Editorials

Editorial

Renew protected status for Haitians

Marie Louise Valentin wept in front of her destroyed home in October 2016 after Hurricane Matthew battered the island.
Patrick Farell/Miami Herald/AP/File
Marie Louise Valentin wept in front of her destroyed home in October 2016 after Hurricane Matthew battered the island.

There was at least one immigrant group that President Trump didn’t demonize relentlessly while he was campaigning for the White House.

“Whether you vote for me or not, I really want to be your biggest champion,” he said to a group of Haitian-Americans in Miami’s Little Haiti last fall.

Now the Haitian community is about to find out how serious Trump really was. In July, about 50,000 Haitians living in the United States will see their temporary protected status expire. The designation is part of a federal immigration relief program granted to citizens of certain countries with deteriorating conditions caused by armed conflicts, natural disasters, or health epidemics. As long as the designation remains in place, the Haitians it covers are protected from deportation and issued work permits.

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USA Today reported last week that a memo from the acting director of US Citizenship and Immigration Services concluded that conditions in Haiti have improved enough to end protective status for Haitians.

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But the case for renewing the temporary benefit to citizens of Haiti, a country devastated by catastrophe after catastrophe, is as clear as ever. Conditions have not improved — if anything, the situation is more dire. After the earthquake of 2010 ravaged the poverty-ridden Caribbean island, leaving in its wake a death toll of hundreds of thousands of people and widespread displacement, the US government initially granted protected status to Haitians already living in America. A cholera epidemic was then brought into the island by a United Nations peacekeeping mission. Hurricane Matthew hit six months ago, exacerbating the cholera crisis and severely damaging Haiti’s agricultural sector, with losses estimated at $360 million. This has resulted in a food crisis that has some Haitians living in caves, malnourished and suffering from deep hunger.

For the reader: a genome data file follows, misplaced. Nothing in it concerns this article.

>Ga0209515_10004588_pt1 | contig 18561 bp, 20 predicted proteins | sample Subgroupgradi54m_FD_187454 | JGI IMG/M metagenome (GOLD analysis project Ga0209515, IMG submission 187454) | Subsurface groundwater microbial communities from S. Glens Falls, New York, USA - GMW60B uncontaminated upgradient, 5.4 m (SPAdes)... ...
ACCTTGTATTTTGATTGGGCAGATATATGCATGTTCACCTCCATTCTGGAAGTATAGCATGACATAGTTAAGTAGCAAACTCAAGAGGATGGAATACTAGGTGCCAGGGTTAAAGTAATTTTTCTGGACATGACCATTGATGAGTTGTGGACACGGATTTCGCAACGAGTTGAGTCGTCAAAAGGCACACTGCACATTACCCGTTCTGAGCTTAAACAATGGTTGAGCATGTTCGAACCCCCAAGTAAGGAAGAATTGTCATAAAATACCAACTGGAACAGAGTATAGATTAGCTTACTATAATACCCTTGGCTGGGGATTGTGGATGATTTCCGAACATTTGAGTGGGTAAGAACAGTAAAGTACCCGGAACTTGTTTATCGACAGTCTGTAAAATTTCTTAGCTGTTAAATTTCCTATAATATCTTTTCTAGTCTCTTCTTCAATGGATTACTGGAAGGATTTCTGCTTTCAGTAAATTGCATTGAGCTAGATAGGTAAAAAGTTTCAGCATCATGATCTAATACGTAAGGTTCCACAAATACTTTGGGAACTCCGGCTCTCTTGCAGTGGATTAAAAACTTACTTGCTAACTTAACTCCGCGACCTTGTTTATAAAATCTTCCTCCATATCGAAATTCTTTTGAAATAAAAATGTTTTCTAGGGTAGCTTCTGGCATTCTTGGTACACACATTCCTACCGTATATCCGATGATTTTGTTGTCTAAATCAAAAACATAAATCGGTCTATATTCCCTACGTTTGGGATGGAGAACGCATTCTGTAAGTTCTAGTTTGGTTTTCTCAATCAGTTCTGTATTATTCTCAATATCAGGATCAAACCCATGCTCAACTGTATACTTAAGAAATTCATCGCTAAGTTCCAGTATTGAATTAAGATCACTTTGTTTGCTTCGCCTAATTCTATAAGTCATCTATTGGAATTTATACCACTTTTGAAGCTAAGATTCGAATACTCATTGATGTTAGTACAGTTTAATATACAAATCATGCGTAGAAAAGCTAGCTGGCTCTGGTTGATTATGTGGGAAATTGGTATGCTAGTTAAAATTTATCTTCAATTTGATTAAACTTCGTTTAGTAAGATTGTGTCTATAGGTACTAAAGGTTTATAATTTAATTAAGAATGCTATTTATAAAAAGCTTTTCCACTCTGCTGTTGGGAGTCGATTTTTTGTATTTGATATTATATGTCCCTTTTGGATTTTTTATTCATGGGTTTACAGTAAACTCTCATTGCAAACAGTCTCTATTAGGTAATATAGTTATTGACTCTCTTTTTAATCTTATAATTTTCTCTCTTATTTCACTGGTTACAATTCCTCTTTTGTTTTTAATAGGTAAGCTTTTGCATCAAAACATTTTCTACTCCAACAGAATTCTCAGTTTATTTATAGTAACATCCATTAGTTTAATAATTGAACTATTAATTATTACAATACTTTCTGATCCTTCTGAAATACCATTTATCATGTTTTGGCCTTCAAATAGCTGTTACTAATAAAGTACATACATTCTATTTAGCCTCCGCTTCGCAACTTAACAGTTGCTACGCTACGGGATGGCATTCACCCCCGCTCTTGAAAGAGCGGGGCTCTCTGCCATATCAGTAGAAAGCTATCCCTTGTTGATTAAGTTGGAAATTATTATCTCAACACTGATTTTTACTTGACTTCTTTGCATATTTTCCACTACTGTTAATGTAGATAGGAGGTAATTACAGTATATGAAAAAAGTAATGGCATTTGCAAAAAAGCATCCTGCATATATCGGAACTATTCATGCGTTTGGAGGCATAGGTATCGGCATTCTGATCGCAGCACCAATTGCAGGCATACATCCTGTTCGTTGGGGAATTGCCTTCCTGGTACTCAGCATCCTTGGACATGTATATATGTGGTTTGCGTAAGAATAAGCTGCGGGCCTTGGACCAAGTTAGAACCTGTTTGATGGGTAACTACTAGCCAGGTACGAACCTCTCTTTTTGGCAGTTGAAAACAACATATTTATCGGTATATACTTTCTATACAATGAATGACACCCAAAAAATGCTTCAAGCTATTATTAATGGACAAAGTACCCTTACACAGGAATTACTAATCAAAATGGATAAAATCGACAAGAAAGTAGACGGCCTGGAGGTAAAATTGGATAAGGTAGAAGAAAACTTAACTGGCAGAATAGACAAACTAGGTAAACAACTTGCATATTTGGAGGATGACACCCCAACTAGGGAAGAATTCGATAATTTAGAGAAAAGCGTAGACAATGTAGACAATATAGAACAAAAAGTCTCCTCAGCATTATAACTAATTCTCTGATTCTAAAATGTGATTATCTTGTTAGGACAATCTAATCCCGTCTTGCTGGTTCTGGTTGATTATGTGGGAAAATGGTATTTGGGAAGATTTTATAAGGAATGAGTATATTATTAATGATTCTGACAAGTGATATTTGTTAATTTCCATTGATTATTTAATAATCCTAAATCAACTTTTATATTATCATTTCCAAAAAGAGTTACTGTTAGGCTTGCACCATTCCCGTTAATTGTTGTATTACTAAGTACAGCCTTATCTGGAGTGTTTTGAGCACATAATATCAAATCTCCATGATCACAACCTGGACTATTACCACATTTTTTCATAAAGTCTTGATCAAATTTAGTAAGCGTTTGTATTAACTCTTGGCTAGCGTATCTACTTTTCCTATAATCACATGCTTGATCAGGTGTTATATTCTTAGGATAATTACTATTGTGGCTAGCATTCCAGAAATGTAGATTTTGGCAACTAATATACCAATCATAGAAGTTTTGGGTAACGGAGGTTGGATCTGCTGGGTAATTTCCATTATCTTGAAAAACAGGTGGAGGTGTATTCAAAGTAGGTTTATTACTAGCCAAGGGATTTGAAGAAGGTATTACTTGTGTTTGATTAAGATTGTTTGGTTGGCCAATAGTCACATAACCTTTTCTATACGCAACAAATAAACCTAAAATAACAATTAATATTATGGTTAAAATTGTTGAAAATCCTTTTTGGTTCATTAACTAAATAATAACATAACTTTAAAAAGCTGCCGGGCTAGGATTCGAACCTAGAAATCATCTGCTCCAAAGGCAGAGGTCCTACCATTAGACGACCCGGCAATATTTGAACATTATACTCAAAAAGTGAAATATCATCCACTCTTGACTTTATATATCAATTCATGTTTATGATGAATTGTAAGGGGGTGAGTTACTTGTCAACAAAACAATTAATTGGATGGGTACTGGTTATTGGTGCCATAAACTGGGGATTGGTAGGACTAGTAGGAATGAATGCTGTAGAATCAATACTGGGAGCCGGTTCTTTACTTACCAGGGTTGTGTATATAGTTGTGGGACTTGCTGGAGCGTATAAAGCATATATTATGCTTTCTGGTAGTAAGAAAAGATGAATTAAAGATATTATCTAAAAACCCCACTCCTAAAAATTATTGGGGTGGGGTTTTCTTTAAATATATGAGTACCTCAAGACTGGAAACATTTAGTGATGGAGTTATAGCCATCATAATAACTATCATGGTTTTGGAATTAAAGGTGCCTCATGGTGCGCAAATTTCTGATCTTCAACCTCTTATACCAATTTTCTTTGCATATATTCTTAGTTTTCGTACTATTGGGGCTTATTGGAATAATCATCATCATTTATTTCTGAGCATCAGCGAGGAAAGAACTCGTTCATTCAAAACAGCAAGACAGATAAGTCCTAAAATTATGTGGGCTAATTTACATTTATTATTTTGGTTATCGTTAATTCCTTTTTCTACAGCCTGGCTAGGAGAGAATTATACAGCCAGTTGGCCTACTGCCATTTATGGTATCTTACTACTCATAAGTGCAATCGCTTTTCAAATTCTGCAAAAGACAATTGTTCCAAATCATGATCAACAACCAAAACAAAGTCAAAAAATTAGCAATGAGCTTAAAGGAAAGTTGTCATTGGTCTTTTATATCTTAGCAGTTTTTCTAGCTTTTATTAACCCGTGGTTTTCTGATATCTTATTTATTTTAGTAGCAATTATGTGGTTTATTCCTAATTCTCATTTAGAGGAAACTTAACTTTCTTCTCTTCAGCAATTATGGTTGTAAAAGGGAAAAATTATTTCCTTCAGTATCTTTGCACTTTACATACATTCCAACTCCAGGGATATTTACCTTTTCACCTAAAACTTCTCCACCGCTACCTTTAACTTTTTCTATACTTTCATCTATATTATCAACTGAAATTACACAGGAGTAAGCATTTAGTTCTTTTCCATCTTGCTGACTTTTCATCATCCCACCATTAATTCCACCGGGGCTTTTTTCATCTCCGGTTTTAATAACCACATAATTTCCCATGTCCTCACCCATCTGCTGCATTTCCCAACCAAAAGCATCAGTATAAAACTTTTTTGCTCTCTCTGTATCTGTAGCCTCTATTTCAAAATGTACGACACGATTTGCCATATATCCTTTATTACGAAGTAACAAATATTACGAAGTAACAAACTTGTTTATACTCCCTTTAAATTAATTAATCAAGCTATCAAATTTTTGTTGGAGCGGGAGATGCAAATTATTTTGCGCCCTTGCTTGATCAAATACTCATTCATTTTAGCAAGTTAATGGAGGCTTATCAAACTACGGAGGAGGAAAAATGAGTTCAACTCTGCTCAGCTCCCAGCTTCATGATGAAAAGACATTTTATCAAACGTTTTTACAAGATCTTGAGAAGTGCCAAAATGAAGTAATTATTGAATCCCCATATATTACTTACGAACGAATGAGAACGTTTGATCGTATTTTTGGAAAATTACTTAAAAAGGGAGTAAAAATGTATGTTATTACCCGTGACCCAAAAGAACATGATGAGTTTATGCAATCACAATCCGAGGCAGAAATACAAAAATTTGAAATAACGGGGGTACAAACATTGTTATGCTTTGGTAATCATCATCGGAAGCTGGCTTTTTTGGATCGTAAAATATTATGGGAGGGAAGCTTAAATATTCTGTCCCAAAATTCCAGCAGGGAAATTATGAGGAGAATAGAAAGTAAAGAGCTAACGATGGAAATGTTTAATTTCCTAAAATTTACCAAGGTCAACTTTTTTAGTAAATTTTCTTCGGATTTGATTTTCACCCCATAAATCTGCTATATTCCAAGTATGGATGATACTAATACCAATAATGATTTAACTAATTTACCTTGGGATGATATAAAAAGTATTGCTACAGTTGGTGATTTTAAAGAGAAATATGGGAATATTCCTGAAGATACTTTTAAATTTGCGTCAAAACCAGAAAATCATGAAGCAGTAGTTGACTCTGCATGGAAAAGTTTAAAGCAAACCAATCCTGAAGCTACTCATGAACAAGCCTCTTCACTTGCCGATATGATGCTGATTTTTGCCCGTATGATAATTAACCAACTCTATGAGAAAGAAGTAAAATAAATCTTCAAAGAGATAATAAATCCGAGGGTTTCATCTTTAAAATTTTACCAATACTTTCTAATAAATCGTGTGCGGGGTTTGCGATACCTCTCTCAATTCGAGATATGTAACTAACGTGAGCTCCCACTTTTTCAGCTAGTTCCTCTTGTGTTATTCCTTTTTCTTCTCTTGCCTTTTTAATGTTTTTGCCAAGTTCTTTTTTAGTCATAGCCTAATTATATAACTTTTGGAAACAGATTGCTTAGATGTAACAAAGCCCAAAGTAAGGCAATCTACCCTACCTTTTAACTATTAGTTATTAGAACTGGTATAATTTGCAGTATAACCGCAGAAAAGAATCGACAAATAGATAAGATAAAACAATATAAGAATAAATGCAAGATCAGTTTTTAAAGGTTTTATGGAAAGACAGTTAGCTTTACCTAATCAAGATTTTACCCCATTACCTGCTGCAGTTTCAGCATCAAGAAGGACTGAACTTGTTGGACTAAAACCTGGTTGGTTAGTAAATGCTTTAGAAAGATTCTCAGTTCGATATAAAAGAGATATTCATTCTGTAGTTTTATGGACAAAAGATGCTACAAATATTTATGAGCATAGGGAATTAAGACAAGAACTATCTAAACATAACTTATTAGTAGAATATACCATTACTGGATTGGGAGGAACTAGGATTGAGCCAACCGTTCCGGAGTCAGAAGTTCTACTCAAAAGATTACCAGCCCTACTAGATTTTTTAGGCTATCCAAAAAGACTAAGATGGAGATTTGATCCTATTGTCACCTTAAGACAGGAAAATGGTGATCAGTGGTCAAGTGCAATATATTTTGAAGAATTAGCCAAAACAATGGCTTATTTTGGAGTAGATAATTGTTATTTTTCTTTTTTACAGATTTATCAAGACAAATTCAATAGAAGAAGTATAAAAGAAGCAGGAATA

Many US senators, including Florida’s Marco Rubio, New York’s Chuck Schumer, and the Commonwealth’s Ed Markey, have written letters urging Homeland Security Secretary John Kelly to renew the Haitian protections for another 18 months.

“Ending [protected status] for Haiti now would have devastating effects on a nation struggling to rebuild, and will surely worsen the ongoing humanitarian disaster,” read Markey’s letter. Indeed, it would create the potential for a new immigration crisis. Plus, the overwhelming majority of beneficiaries from Haiti have been in the United States for seven to 15 years. Many have families with US-born children, making deportation both cruel and impractical.

Unfortunately, it’s not hard to imagine Trump using Haitians as pawns in his immigration posturing. Common sense would argue otherwise. Haiti simply cannot safely assimilate its US diaspora, and the protections allowing Haitians to stay should remain in place.